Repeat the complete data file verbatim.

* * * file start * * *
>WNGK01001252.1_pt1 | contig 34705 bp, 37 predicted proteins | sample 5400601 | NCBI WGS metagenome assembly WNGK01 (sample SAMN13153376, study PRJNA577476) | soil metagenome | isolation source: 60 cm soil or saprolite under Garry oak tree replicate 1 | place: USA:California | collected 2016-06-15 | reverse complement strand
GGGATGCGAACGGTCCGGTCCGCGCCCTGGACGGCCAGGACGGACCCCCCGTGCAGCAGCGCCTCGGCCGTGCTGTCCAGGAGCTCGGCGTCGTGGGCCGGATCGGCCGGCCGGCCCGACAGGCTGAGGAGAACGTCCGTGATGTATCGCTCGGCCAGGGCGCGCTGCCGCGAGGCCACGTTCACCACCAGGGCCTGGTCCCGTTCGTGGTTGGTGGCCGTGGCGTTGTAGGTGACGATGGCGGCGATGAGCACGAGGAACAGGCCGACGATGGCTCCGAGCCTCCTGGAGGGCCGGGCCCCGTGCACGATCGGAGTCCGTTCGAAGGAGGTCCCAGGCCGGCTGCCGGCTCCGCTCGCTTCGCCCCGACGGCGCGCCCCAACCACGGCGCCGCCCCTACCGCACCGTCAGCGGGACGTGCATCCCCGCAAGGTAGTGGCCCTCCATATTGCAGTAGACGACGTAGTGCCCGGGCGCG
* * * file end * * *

>WNGK01001252.1_pt1 | contig 34705 bp, 37 predicted proteins | sample 5400601 | NCBI WGS metagenome assembly WNGK01 (sample SAMN13153376, study PRJNA577476) | soil metagenome | isolation source: 60 cm soil or saprolite under Garry oak tree replicate 1 | place: USA:California | collected 2016-06-15 | reverse complement strand
GGGATGCGAACGGTCCGGTCCGCGCCCTGGACGGCCAGGACGGACCCCCCGTGCAGCAGCGCCTCGGCCGTGCTGTCCAGGAGCTCGGCGTCGTGGGCCGGATCGGCCGGCCGGCCCGACAGGCTGAGGAGAACGTCCGTGATGTATCGCTCGGCCAGGGCGCGCTGCCGCGAGGCCACGTTCACCACCAGGGCCTGGTCCCGTTCGTGGTTGGTGGCCGTGGCGTTGTAGGTGACGATGGCGGCGATGAGCACGAGGAACAGGCCGACGATGGCTCCGAGCCTCCTGGAGGGCCGGGCCCCGTGCACGATCGGAGTCCGTTCGAAGGAGGTCCCAGGCCGGCTGCCGGCTCCGCTCGCTTCGCCCCGACGGCGCGCCCCAACCACGGCGCCGCCCCTACCGCACCGTCAGCGGGACGTGCATCCCCGCAAGGTAGTGGCCCTCCATATTGCAGTAGACGACGTAGTGCCCGGGCGCG